I was having a cup of tea with an elegant friend in my sitting room, which is almost completely empty. I wondered about recounting to her the recent burglary, how I found the perpetrator’s iPhone in the garden and was moved by the picture of his darling-looking little girl, whose life I didn’t want to ruin ... but I would have had to make all that up as there hasn’t been a burglary here.
We were perched on gold metal red-seated ballroom chairs purchased from the Nisbets catering catalogue (discontinued section) for £11 (Dh64) each. On a third chair were our teacups and two buns with cherries on top, as saucy as seaside postcards. From afar, these catering catalogue chairs look mildly glamorous.
I have always been drawn to the thing that you buy before you buy the actual thing — the holding item, the provisional article, the make-do object that suggests what ought to be there while not quite attempting to be it. “Something to keep you going” is its other name. These things are the equivalent of the working title, for not having great claims made for them is woven into their very being. The lack of potential these holding objects have — they aren’t even intended to please — provides great relief from the terror and claustrophobia that accompanies, for me, the taking of big decisions.
These objects have a certain gay abandon to them, they shrug, they are impervious. Yet, they can have a vast appeal. The fizzy drinks tin ring-pull or the Christmas cracker engagement solitaire can be full of crazy, wild romance in a way that a three-stone diamond ring from a jeweller never quite will be. The rain hat purchased from a proper pharmacy will charm in the way a sensible weatherproof garment cannot.
The holding item doesn’t have the responsibilities that an actual rough draft might have, so there is absolutely no pressure there. My catering chairs just aren’t trying to be exquisite Napoleonic gilt bergeres, so they can’t be found wanting in that regard. They are above and beneath comparisons. The holding object inhabits a strange position of good fortune. The very canny in-between piece may almost seem to know this. It may even have a dim awareness that, if it plays its cards right, it might be in your life not just for weeks, but for years, for decades. A friend of mine’s father covered for the local butcher in his small town one summer and ended up doing the job — one he hated — for the rest of his life. It happens.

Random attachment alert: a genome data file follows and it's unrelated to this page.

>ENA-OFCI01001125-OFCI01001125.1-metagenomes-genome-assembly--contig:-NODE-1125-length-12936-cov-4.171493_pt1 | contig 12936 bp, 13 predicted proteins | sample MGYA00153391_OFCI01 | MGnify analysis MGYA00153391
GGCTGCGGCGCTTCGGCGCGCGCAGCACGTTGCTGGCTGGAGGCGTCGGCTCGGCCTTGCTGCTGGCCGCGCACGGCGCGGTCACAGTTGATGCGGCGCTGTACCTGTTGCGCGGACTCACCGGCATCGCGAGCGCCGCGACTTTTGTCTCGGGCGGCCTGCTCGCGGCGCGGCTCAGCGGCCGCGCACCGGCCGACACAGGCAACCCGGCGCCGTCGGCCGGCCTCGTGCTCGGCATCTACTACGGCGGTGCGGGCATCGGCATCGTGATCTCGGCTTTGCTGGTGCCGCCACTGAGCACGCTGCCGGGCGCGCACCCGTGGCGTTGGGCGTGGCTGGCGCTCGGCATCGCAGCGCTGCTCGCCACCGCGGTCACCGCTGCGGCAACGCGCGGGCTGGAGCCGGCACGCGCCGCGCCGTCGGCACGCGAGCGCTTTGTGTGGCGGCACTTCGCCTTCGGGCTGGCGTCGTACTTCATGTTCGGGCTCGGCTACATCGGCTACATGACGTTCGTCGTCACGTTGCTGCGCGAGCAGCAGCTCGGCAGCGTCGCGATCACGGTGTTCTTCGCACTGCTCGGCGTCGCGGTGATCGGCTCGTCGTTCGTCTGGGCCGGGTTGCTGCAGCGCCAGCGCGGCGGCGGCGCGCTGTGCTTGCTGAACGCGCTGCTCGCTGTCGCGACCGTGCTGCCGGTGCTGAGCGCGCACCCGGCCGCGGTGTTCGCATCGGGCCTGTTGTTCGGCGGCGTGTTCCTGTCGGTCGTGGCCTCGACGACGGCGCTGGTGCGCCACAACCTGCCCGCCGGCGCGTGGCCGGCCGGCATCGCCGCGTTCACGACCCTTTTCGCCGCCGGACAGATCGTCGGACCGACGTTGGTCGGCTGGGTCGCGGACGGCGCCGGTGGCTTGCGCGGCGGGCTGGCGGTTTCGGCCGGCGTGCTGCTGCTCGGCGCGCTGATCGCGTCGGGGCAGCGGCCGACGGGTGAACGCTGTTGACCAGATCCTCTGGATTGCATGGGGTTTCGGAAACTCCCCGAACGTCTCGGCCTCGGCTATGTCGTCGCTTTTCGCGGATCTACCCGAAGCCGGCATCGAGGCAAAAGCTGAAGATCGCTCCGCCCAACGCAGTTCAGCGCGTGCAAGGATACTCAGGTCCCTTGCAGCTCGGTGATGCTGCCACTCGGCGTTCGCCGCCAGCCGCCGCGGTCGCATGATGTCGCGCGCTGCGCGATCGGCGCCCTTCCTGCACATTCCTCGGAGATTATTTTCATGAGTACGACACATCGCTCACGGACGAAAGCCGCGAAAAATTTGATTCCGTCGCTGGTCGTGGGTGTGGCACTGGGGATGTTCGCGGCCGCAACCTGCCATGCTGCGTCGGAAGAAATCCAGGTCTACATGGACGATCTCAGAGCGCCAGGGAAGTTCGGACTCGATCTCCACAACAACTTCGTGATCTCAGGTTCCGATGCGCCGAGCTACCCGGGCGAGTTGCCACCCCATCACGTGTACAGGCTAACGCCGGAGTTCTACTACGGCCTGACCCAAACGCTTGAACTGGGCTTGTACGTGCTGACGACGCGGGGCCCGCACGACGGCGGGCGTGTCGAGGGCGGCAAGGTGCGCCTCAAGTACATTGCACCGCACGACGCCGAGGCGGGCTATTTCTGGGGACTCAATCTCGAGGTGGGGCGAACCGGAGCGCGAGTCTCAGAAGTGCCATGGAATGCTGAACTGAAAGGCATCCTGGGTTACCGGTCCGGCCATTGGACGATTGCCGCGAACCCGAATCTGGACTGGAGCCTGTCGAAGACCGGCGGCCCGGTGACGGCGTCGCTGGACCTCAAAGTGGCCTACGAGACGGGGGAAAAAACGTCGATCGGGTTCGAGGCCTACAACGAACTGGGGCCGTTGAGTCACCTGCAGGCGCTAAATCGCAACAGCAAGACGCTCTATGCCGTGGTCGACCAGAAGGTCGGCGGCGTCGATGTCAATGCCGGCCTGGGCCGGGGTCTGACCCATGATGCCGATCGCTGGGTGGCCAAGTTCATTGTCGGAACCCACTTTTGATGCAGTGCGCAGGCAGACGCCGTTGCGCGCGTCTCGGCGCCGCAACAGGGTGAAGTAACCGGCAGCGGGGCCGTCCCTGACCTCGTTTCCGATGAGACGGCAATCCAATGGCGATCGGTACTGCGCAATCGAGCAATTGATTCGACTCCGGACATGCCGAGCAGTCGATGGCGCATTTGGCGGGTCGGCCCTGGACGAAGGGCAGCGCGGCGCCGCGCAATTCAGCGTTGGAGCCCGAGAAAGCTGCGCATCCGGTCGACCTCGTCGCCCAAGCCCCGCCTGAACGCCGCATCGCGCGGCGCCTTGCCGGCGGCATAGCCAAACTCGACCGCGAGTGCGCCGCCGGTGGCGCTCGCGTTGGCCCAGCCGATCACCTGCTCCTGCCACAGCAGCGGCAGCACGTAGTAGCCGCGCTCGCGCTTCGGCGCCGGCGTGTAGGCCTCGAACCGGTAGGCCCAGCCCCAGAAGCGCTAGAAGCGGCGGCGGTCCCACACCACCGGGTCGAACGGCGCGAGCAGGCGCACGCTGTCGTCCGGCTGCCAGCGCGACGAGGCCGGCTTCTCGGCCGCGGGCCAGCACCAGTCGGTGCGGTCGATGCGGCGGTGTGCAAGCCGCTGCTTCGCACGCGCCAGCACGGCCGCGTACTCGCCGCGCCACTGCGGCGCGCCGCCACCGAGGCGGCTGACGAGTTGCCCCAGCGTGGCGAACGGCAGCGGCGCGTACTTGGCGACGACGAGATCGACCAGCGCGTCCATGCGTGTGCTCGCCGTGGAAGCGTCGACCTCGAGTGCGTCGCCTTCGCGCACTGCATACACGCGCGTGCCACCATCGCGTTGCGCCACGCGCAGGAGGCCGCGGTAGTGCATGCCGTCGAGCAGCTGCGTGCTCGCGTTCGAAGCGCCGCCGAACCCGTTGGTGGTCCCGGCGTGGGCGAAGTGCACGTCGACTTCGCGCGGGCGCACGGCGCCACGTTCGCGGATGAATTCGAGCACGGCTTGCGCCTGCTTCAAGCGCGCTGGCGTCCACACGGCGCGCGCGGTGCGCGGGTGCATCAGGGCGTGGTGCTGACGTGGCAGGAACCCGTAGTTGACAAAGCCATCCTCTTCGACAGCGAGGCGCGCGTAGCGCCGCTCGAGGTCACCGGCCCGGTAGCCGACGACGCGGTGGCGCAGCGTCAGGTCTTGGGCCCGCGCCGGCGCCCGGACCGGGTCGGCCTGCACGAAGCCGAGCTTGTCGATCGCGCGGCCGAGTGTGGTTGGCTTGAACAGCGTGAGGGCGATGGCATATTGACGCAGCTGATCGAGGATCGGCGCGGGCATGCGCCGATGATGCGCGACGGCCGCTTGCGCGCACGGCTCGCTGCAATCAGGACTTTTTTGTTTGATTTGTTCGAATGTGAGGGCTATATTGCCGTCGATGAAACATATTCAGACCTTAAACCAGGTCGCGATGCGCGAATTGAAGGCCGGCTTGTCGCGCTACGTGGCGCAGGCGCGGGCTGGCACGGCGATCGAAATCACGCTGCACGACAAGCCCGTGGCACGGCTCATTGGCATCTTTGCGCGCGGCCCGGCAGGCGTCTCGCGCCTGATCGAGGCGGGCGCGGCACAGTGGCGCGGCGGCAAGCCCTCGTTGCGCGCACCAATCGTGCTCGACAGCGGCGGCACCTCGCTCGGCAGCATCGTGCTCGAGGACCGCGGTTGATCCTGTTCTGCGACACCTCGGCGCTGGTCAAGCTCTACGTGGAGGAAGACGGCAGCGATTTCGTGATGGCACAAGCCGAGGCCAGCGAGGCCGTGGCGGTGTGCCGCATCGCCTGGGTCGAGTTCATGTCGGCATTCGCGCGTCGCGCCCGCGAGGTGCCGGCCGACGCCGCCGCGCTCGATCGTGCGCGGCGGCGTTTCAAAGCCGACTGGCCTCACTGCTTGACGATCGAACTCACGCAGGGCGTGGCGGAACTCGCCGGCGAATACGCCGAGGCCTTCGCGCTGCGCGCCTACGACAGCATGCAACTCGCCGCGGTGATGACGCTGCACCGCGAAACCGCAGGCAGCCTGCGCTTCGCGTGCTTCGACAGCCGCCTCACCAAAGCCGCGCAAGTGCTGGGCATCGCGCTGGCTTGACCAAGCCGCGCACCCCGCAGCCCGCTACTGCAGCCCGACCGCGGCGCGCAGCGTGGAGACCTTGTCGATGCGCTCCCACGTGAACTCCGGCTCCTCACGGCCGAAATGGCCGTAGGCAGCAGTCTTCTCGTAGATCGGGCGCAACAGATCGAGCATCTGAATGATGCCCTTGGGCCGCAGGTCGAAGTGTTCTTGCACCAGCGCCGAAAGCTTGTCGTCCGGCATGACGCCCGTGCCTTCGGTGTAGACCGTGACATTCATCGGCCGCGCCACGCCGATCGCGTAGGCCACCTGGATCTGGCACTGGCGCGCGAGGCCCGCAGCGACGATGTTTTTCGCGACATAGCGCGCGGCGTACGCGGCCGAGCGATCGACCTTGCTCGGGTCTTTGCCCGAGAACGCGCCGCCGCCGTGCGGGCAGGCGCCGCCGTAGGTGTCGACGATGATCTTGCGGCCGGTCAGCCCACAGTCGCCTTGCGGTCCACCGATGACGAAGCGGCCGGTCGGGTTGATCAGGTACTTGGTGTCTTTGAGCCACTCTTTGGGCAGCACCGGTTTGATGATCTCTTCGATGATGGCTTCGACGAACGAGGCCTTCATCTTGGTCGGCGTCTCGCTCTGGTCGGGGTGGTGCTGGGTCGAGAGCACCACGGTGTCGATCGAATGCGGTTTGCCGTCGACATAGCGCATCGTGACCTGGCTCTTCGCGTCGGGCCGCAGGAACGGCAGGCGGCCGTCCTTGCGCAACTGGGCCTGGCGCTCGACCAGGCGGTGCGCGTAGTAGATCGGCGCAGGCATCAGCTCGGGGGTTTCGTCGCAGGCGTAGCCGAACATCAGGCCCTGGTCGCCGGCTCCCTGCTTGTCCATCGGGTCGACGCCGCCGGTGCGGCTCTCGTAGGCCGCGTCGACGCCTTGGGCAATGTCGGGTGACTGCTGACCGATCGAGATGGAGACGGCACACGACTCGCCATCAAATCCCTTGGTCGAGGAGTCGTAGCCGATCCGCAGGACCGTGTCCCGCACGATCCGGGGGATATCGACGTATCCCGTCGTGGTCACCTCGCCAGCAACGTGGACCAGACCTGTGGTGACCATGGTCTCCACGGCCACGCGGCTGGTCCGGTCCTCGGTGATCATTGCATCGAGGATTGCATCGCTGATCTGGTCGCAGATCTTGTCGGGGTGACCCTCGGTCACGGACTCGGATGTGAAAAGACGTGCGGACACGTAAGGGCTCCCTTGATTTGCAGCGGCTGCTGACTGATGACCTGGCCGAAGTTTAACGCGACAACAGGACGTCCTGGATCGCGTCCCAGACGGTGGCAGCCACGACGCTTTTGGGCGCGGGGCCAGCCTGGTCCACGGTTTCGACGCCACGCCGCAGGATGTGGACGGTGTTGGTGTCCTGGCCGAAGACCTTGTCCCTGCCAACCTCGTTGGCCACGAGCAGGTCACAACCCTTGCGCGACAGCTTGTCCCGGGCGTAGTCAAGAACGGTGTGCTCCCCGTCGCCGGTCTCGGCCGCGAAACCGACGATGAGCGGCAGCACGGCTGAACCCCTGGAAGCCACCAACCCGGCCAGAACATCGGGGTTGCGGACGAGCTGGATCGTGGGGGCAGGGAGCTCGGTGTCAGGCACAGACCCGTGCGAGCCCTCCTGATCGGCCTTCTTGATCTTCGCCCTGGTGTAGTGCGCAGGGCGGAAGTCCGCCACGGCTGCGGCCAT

Furniture — I don’t mean buying it, but even thinking about it in the abstract — is very dangerous. Some people need to keep away from fine clarets or the roar of the circus and I need to give furniture a wide berth.
I do hope not a single one of my readers is familiar with the syndrome known as the vicious furniture cycle. It is a travesty of romance, longing and desire, with absolutely no winners. It goes like this: You fall in love with a piece of furniture. You buy the piece of furniture. You wait with great excitement for it to arrive. It comes. You realise you hate the bit of furniture. Then you hate yourself. Well, eight times bitten, nine times shy. I am never going through that again.
My friend is talking to me. “You should get a rug for this room,” she says, her voice echoing around us.
“I know,” I say, “but I ... I just can’t. It’s not possible.”
“Well, I mean, sometimes I think it would be wonderful to have a lovely old French wool rug, pink perhaps, maybe from about 1850, like something from Gigi, covered in pink and red roses, and I could look at it and I could think it represented a view of the world that, while not entirely true, had some truth to it while you were looking at it. At least you’d want it to be true, you could make believe it was true. “But ... you know ...”
I stopped talking and blinked and said goodbye to the magic carpet of my dreams.
“But I know where you get those!” my friend cried.
“Yes, I know a shop where they sell them. They have two or three rugs in, just as you describe. They’re not cheap, but ...”
I could not believe it. I stood up, so excited I thought I might be sick.
“Whatever you do just don’t tell me!” I cried.
And so the dance begins ...